Thanks for coming with Kerala Disaster Management Policy Draft. Let me congratulate on linking
mitigation and preparedness into development initiatives and empowering of women and
vulnerable communities during and post disaster intervention.

Please see my comments below:

Under 6.1.1.Key Activities in Pre Disaster Phase

1. Hazard, Risk and Vulnerability Analysis

There is no mention about community‘s role in hazard, risk and vulnerability analysis. Community
should realize the hazard and vulnerability in their villages and the mapping should be in such a
way to involve community and understand the hazard and risk to prepare for reducing the risk.
The analysis should lie with community and village panchayat.

6. Mainstreaming of disaster management into development
This is a good move to integrate development plans and disaster risk.

Under 8 Community Based Disaster Management
Hazard, Risk and Vulnerability analysis should be done by Village Disaster Maangement
Committee with grassroots community under the guidance of experts before they take any
activity on formation of task force etc.

Women‘s role in disasters mitigation and village disaster management committee should be
ensured.

Under section III. District Collector / District Disaster Management Authority
Hence Kerala is very strong in decentralisation of power, decision making system should actively
involve elected zilla parishads, block panchayats and village bodies in implementing at grassroots
level.

As suggested by Mike Adams Community Radio and other technologies should be incorporated in
Disaster Management.
Aditi Umrao, Government of Uttar Pradesh, Lucknow
Congratulations for developing a good draft policy! I am a part of Uttar Pradesh state disaster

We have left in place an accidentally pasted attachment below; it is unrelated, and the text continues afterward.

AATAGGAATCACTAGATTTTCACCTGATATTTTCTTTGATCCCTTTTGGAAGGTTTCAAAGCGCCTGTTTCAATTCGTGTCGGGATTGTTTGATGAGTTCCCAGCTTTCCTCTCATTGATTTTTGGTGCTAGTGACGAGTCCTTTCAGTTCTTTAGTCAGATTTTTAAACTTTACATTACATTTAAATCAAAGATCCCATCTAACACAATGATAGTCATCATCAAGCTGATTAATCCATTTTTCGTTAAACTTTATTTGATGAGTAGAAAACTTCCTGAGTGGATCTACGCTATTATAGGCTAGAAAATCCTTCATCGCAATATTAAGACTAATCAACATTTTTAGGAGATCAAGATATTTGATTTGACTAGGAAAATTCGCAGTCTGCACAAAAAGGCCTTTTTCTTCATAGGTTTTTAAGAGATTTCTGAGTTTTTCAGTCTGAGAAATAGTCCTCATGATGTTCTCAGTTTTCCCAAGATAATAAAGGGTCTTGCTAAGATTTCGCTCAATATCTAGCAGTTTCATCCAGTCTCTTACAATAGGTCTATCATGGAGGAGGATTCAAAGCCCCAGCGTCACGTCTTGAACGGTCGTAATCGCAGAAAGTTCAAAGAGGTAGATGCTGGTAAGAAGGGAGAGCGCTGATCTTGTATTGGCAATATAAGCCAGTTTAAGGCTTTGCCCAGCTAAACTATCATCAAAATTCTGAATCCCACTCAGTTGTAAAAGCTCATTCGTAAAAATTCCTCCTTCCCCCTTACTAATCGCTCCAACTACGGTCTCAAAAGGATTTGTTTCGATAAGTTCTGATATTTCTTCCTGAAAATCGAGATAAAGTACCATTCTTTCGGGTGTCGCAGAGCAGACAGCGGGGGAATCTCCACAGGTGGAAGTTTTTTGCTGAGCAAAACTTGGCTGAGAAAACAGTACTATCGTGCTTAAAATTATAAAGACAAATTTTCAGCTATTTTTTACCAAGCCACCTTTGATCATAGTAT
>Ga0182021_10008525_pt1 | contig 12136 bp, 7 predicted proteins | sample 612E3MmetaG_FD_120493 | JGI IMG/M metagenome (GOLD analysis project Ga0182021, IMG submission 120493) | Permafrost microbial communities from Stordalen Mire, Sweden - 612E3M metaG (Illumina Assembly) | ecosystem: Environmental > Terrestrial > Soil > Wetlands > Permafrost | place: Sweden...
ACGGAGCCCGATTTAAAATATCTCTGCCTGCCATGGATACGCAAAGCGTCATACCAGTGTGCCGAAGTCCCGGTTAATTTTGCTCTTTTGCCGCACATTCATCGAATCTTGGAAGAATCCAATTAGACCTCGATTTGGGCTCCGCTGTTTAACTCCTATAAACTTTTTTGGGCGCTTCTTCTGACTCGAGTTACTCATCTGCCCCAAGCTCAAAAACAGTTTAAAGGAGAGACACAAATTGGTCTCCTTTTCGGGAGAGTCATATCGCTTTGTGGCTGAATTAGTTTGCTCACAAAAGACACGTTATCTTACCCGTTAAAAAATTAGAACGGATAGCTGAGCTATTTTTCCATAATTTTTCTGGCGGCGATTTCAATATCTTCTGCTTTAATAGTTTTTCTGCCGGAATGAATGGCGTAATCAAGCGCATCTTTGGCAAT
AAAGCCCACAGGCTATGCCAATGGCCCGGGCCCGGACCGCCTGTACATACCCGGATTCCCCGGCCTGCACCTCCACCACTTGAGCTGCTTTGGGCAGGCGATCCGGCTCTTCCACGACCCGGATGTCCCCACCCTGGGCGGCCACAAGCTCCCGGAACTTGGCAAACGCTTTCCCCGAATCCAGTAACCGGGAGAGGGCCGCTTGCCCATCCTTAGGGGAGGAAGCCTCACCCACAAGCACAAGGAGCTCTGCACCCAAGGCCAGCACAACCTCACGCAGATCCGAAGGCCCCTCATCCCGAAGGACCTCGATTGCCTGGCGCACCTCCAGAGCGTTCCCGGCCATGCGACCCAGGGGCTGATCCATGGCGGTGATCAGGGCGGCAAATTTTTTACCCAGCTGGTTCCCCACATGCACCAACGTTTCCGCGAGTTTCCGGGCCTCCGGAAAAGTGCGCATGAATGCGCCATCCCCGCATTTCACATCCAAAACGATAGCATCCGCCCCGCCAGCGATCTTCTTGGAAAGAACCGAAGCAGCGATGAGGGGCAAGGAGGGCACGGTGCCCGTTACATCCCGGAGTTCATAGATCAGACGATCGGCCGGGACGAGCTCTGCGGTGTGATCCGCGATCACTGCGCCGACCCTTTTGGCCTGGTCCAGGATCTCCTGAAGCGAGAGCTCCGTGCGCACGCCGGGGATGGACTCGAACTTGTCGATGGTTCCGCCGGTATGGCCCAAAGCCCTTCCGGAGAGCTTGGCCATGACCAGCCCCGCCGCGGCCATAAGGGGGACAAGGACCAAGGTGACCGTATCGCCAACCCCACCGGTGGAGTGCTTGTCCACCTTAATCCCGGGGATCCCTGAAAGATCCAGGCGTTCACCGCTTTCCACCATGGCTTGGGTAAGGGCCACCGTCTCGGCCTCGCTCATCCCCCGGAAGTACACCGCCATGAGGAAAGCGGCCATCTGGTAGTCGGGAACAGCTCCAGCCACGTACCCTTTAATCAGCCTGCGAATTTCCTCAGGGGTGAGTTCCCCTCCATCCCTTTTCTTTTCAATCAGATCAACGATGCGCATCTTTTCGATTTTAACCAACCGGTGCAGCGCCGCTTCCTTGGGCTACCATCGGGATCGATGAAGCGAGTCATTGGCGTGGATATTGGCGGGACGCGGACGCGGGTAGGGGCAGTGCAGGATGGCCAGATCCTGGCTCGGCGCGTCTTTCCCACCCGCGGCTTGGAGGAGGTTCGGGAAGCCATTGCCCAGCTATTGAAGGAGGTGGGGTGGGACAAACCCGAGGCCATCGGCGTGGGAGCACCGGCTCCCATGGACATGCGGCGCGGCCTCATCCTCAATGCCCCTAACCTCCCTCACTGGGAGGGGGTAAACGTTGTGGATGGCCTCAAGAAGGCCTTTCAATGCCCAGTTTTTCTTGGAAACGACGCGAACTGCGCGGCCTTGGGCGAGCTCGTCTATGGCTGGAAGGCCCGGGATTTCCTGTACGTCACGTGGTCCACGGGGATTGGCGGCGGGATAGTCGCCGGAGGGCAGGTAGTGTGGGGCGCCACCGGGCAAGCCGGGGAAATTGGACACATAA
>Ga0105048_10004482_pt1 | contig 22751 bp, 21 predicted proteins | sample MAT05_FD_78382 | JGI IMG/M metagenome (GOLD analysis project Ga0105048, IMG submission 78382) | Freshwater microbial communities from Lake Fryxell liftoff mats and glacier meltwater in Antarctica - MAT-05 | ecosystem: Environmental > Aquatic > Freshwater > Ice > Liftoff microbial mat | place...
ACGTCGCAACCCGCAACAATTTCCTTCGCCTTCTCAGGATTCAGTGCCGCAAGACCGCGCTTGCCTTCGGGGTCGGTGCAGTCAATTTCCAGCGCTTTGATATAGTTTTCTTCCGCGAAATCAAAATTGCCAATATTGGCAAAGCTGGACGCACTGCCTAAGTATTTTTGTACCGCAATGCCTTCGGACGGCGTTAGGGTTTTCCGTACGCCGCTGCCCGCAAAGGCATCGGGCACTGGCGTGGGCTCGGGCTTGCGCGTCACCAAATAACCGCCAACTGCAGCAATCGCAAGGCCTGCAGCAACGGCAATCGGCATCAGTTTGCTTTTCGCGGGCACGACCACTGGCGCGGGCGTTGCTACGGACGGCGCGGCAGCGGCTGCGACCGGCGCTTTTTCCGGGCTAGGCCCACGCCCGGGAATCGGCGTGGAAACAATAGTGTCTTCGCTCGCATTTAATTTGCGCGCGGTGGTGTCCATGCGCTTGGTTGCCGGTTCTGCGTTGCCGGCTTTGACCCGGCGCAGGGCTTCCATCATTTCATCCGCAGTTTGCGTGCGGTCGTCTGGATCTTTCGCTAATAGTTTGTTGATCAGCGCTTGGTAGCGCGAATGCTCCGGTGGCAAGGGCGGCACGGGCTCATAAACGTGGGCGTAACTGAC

management team. In Uttar Pradesh also we have developed a policy, from which you can take
some points in case you want them to be incorporated in your state DM Policy.
To view the policy click: http://www.solutionexchange-un.net.in/drm/cr/res10090903.pdf. (Pdf
Size 3 MB)


Nandita Hazarika, United Nations Development Programme, Assam
I have gone through the Policy and it appears to be okay. However a few suggestions:

   Perhaps the policy document in its objective can also include that awareness, education,
    training and capacity building in hazard risk management will be integral to the education
    and training policies of the state.
   Local Authorities: their roles and responsibilities may perhaps be added in the Institutional
    set-up.
   Definitions of Prevention, Mitigation & Preparedness may be corrected.
   Risk Financing may perhaps be added.
   In each phase the Role of stakeholders have been elaborated. Since Policy is a guiding
    principle only, therefore it may perhaps be reviewed whether this is to be incorporated in the
    policy document or in the DM Plans.


Biswajit Mohapatra, North Eastern Hill University, Shillong
I have carefully gone through the draft Kerela State Disaster Management Policy, which itself is a
very well intentioned document.

But to make this policy work beyond the realm of so called intention where the so-called
burgeoning state expenditure on relief and rehabilitation in the wake of disasters both man made
and natural ones, is brought down to a substantial level and a major part of the amount is saved
thereby and is put into the capacity building of people and various governmental institutions ,to
help them fight their existing poverty, this whole exercise necessitates the re orientation of our
governmental machineries so as to ensure that the public servants manning them are well
trained to meet these eventualities of protecting the lives & livelihood of people in the disaster
prone areas.

The document can include specific necessary administrative reforms which is the key factor in the
efficient discharge of public responsibilities in any situation.

Further some practical measures to ensure income opportunities to affected people immediately